In a book I mentioned recently, Alison Jones and Kuni Jenkins discuss how and why Maori adopted the practices of reading and writing – and how early interactions between Maori and Pakeha on paper, as it were, can be understood in terms of the ongoing relationships between these groups today. It’s a really interesting book.
One section covers the creation of the first New Zealand book, ‘A korao no New Zealand’ (1815) [they think the r was lost at the printers from the intended word, koraro – :)]
In this section they describe the early adoption of these practices by Maori. They show how the value given to these skills by Maori might be better understood in the words chosen to translate the terms ‘read’ and ‘write’. Jones and Jenkins write:
“The first New Zealand book can be seen as a remarkable product of Māori teaching. It was compiled mostly by Thomas Kendall, working with Tuai and other Māori, and printed in Sydney in 1815. The book was entitled ‘A korao no New Zealand; or, the New Zealander’s First Book Being An Attempt to compose some Lessons for the Instruction of the Natives’. Kendall used the little book in his school.” (119, italics in original)
Jones and Jenkins explain: “Words were required to name the practices of reading and writing. Someone – probably Tuai – found new meanings for old words as they interpreted the Pākehā teacher’s task, and made it meaningful:
Kapi ta karakea a koraro no New Zealand It is good to read the language of New Zealand
[Ka pai ki te karakia i te kōrero (reo) nō New Zealand] [-p.128]
Kapi ta tue tue a koraro no New Zealand It is good to write the language of New Zealand
[Ka pai ki te tuhituhi i te kōrero (reo) nō New Zealand]
The words ‘karakea’ (karakia; read), and ‘tue tue’ (tuhituhi; write) signal deep Māori interest in these two new skills. An English transliteration for ‘read’ and ‘write’ could have been adopted, as happened for ‘book’ (pukapuka) and ‘letter’ (reta), for instance. Instead, Māori used rich words already in existence, bringing the new practices of reading and writing emphatically in to the Māori world. The term ‘karakia’ might at first glance seem a strange choice for ‘reading’. ‘Karakia’ is popularly translated as ‘prayer’ and is traditionally defined as: ‘charm, spell, incantation; particularly the ancient rites proper to every important matter in the life of the Māori; to repeat a form of words as a charm or spell; to repeat an incantation over a person’. Karakia were most often spoken as chants, with an even meter or rhythm, and little tonal variation. They were intoned everywhere, from births, to planting, to wars, to the oral recording of deeds and other stories. Northern Māori [on whom this book focuses, because they were the first to involve themselves in this practice] addressed the gods regularly with karakia, usually morning and night – with a chanting sound. Karakia were also the basis of knowledge-holding in an oral society, and their words were readily learned and repeated; sometimes widely, sometimes restricted to a few.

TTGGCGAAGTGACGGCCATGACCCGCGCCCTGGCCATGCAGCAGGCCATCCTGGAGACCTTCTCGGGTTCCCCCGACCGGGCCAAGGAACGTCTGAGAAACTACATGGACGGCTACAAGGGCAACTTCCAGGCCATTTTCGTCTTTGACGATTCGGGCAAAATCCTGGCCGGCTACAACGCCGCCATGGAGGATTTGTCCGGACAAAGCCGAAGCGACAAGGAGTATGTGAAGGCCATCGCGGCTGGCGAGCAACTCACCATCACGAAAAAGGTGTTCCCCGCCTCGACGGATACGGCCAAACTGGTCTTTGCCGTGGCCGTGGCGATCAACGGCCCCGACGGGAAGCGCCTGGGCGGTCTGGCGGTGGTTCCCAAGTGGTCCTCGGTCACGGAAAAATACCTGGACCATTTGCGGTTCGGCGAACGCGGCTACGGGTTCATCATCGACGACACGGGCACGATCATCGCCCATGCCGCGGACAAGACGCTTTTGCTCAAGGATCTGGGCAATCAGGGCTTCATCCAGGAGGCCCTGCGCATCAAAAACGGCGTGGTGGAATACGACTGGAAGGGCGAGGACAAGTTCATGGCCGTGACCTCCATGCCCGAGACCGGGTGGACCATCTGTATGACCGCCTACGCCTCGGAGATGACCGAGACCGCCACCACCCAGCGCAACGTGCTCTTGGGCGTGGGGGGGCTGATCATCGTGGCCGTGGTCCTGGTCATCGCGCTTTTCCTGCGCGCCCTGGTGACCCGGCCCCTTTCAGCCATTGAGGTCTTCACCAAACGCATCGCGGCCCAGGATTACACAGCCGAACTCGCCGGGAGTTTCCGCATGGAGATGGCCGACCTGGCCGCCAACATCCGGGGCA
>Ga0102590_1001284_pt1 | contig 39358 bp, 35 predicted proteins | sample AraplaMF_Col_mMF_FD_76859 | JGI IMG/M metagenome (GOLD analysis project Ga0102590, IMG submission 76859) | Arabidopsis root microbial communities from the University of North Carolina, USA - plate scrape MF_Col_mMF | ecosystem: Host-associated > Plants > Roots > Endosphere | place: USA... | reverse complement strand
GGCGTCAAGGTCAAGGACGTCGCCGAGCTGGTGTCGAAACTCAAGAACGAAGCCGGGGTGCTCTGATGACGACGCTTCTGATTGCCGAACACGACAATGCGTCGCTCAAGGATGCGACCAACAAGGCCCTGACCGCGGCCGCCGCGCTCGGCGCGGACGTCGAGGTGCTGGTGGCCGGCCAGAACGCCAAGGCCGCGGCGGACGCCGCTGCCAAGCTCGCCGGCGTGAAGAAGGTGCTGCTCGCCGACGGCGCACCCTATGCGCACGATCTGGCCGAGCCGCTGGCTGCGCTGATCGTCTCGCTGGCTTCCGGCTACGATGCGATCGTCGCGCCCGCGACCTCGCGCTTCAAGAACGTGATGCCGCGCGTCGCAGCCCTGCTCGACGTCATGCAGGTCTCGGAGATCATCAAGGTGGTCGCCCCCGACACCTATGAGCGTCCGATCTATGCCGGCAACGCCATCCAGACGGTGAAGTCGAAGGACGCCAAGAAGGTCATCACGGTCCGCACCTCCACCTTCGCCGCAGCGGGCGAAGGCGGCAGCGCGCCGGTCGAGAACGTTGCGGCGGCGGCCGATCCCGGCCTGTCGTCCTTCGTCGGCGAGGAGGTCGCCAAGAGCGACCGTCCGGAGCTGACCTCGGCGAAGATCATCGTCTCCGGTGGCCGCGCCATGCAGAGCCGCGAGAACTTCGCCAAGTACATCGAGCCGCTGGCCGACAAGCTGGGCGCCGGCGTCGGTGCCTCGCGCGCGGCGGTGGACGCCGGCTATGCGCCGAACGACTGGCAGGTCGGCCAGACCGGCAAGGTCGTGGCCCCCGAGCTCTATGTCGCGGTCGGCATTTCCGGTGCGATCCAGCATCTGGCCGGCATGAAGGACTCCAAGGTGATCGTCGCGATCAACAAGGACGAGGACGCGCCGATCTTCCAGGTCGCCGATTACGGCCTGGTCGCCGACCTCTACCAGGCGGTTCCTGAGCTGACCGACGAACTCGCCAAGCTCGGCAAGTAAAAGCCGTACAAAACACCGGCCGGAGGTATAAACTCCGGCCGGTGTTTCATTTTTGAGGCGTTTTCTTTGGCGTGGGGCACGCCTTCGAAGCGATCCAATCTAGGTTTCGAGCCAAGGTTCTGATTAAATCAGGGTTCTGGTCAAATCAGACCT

The act of reading, then, had many apparent links with karakia. The people first experienced sustained reading by Europeans who clutched scriptures and intoned messages (such as prayers). The rhythmic patterns of such out-loud reading, and its spiritual significance to Pākehā, as well as its ability to contain important knowledge and repeated ideas, would have indicated to Māori that the practice of reading was a kind of karakia. Reading must have sounded like praying.
What about ‘tue tue’ for ‘write’? The traditional word ‘tuhi’ refers to adorning with, or delineating, marks. ‘Te tuhi’ is a word for the shapes, or drawn outlines, most commonly made to sketch out a tā moko (tattoo), a carving or a piece of weaving or painted decoration (tukutuku and kōwhaiwhai). When a shape is created and made on these surfaces, a meaning is inscribed; a message [-p.128] is left, about events, people and whakapapa. The messages of the tattoo, like those of the intricate tukutuku and the kōwhaiwhai, could be ‘read’. The double phrase ‘tuhituhi’ indicated the multitude of messages that writing left on paper. As writing was a form of adornment of the page, a continuous marking of the surface, a delineation of shape – indeed, a drawing – it is not surprising that the word used for the action of writing would be tuhituhi.
The significance of the terms ‘karakia’ and ‘tuhituhi’ (prayers and marks) brings reading and writing as practices into the centre of the Māori world – and their use in A Korao suggests a readiness by Māori to incorporate reading and writing into their range of representational tools. Indeed, quite aside from its significance to Europeans seeking to learn Māori language, A Korao can be read as an expression of cultural urgency on the part of Māori. They were interested in the practice of reading and writing; they needed to improve their communication with European traders and visitors. And vice versa. Engagement with writing was one way of doing this.” (pp.127-129)
Ref: Alison Jones and Kuni Jenkins (2011) He Kōrero: Words Between Us; First Māori-Pākehā Conversations on Paper. Huia Publishers: Wellington